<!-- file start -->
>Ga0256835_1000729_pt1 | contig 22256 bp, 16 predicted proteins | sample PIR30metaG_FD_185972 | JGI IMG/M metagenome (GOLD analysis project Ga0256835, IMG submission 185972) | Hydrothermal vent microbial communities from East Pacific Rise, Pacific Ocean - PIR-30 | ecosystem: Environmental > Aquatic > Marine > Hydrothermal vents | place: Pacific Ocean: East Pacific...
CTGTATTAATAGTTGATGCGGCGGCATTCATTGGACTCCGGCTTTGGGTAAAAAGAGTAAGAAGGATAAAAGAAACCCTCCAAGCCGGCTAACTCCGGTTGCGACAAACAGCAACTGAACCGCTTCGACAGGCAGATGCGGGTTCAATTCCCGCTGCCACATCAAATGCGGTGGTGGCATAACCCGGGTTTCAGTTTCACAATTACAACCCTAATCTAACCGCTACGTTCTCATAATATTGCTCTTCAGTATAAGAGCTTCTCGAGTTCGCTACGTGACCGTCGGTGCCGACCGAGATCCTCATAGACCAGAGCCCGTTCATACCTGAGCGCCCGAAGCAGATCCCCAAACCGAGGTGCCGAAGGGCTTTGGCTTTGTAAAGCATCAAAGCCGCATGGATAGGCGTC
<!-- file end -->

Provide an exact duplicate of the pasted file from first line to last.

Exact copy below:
>Ga0256835_1000729_pt1 | contig 22256 bp, 16 predicted proteins | sample PIR30metaG_FD_185972 | JGI IMG/M metagenome (GOLD analysis project Ga0256835, IMG submission 185972) | Hydrothermal vent microbial communities from East Pacific Rise, Pacific Ocean - PIR-30 | ecosystem: Environmental > Aquatic > Marine > Hydrothermal vents | place: Pacific Ocean: East Pacific...
CTGTATTAATAGTTGATGCGGCGGCATTCATTGGACTCCGGCTTTGGGTAAAAAGAGTAAGAAGGATAAAAGAAACCCTCCAAGCCGGCTAACTCCGGTTGCGACAAACAGCAACTGAACCGCTTCGACAGGCAGATGCGGGTTCAATTCCCGCTGCCACATCAAATGCGGTGGTGGCATAACCCGGGTTTCAGTTTCACAATTACAACCCTAATCTAACCGCTACGTTCTCATAATATTGCTCTTCAGTATAAGAGCTTCTCGAGTTCGCTACGTGACCGTCGGTGCCGACCGAGATCCTCATAGACCAGAGCCCGTTCATACCTGAGCGCCCGAAGCAGATCCCCAAACCGAGGTGCCGAAGGGCTTTGGCTTTGTAAAGCATCAAAGCCGCATGGATAGGCGTC